On land, the new posture should include substantially more forces in the eastern part of the alliance at higher readiness, he said. That should include more prepositioned equipment and supplies for troops to fall in on, should this become necessary. In the air, Stoltenberg called for more allied air power and strengthened integrated air and missile defense. In the maritime environment, he called for carrier strike groups, submarines and significant numbers of combat ships on persistent basis.
“We will also consider the future of cyber defenses and how best to draw on allied space assets,” he said. “We should also train and exercise more often and in greater numbers.”
These changes will require major investments. He called on all allies to invest a minimum of 2% of gross domestic product on defense. “I welcome that allies such as Germany and Denmark have already made important announcements on more investments and faster timetables,” he said.
The alliance needs to spend more together. “NATO common funding is the essential enabler that allows us to work together,” he said. “It is a force multiplier for national defense efforts, and it shows solidarity as allies. At this critical moment for our security, unity between North America and Europe in NATO is more important than ever.” (Source: US DoD)
16 Mar 22. Biden Signs Order Transferring Arms to Ukrainian Defenders. President Joe Biden signed an order to transfer $800m worth of equipment to help the people of Ukraine defend their freedom.
“The world is united in our support for Ukraine and our determination to make Putin pay a very heavy price,” Biden said at the White House this afternoon.
The United States is working with allies and partners around the globe to provide security assistance and humanitarian aid to the people of Ukraine. “We’re going to continue to do more in the days and weeks ahead,” the president said.
The United States, working with allies and partners, has already levied crippling sanctions on Russia. The U.S. military has also deployed personnel and resources to the frontline states of the NATO alliance to ensure every inch of NATO territory is defended.
The nations of the world are taking these steps to defend freedom and the rights of nations to determine their own futures, the president said. “It’s about making sure Ukraine will never be a victory for Putin, no matter what advances he makes on the battlefield,” he said.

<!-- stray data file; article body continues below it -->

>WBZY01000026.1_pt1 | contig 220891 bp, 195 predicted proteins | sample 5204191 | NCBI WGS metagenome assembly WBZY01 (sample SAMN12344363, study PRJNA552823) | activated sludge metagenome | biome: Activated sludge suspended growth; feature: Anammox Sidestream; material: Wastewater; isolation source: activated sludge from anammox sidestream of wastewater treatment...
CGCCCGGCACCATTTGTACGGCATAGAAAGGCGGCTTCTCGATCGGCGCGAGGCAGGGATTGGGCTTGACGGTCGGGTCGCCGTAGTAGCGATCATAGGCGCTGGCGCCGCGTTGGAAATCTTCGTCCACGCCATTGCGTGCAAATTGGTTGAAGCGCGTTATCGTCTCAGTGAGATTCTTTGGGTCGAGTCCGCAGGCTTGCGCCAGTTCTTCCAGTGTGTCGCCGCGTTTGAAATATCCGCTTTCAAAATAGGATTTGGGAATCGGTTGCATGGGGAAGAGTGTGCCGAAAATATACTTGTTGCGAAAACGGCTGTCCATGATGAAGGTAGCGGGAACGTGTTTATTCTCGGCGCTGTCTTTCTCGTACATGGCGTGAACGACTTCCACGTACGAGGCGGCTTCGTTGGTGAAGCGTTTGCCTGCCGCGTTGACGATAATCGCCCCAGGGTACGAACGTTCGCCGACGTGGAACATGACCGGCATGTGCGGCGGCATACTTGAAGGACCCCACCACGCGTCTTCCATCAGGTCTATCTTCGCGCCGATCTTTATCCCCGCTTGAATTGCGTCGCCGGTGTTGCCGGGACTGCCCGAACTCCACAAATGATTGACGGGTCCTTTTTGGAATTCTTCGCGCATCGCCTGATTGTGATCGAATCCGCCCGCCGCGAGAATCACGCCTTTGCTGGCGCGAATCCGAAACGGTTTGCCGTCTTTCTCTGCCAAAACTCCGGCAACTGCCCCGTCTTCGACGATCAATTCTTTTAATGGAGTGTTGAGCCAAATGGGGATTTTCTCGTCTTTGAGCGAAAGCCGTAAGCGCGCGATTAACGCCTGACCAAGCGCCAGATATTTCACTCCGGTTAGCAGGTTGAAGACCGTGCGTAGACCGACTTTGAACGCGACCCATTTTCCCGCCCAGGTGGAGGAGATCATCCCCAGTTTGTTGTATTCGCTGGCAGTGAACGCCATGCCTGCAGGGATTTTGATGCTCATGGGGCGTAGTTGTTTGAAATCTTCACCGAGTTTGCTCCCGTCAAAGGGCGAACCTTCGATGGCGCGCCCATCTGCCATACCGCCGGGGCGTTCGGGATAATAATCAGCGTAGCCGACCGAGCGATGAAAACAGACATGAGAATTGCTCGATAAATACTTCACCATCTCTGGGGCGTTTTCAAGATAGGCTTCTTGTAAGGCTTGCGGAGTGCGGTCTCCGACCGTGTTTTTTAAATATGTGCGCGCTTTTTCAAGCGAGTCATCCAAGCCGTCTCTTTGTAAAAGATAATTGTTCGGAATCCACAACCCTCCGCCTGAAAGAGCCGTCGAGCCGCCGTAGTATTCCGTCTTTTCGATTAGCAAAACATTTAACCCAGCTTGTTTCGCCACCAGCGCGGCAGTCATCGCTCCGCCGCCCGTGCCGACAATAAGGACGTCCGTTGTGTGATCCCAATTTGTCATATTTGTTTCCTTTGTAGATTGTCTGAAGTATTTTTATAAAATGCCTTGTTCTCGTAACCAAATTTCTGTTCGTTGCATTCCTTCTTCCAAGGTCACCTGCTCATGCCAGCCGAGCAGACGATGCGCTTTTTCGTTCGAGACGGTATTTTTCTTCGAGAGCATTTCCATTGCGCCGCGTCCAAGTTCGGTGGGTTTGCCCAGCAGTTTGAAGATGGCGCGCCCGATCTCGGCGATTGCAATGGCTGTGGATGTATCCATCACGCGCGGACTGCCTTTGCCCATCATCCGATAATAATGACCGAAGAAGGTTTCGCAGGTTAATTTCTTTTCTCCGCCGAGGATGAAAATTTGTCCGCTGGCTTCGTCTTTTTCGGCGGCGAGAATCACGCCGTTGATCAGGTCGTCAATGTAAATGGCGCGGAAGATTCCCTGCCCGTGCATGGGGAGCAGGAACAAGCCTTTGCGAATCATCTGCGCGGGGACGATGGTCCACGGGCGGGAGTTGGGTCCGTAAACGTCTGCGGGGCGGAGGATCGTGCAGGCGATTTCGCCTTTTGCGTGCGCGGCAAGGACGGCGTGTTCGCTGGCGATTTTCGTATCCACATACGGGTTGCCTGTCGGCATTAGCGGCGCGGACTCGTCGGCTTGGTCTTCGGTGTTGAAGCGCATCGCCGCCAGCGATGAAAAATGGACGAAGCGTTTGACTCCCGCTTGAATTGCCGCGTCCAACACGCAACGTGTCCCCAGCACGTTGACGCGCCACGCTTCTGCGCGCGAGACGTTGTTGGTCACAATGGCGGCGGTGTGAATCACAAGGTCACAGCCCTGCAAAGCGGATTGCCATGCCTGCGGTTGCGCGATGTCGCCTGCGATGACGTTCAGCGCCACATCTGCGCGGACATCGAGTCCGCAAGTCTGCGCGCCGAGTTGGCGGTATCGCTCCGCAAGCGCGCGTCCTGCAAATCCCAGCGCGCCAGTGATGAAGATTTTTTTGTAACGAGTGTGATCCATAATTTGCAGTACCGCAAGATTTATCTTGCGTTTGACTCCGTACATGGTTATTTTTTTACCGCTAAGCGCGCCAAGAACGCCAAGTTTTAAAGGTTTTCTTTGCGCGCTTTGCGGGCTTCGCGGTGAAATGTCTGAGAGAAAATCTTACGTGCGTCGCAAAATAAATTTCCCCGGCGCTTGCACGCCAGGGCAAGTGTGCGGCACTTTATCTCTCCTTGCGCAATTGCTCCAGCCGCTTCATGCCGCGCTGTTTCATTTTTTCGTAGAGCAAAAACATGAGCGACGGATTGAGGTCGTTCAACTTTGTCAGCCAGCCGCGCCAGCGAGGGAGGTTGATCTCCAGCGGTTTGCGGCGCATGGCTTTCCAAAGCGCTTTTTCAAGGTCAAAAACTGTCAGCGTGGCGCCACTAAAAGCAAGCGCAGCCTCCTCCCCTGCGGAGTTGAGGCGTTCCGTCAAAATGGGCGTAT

Biden noted that the United States actually started helping Ukraine long before Russia invaded the country. As Putin began to amass troops on the border with Ukraine, “we took the threat of Putin invading very seriously, and we acted on it,” he said.
The United States sent $650 million in security assistance beginning in March 2021. This included anti-air and anti-armor weapons that the Ukrainian military has used to great effect, he said. “So, when the invasion began, they already had in their hands the kinds of weapons needed to counter Russian advances,” he said.
Once Putin started the war, the United States sent an additional $350 million.
Last weekend, Biden authorized another $200 million to keep a steady flow of weapons and ammunition moving to Ukraine.
The order Biden signed today brings the total of new U.S. security assistance to Ukraine to $1 billion just this week. The latest package is made up of direct transfers of equipment from DOD to the Ukrainian military.
This new package includes 800 anti-aircraft systems and 9,000 anti-armor systems. In addition, the United States is working with allies to identify and transfer longer range anti-aircraft systems to Ukraine, the president said.
The package will also include drones, “which demonstrates our commitment to sending our most cutting-edge systems to Ukraine for its defense,” Biden said.
Secretary of Defense Lloyd J. Austin III said DOD will move quickly to transfer these capabilities. “Through the additional authority provided in the fiscal 2022 Ukraine supplemental signed into law by the president yesterday, the U.S. Department of Defense is moving expeditiously on the fifth Presidential drawdown of security assistance,” he said in a written statement from Brussels where he is attending an extraordinary NATO Defense Ministerial. “Today’s drawdown, valued at up to $800 million, brings to more than $2 billion U.S. security assistance commitment since the beginning of the administration.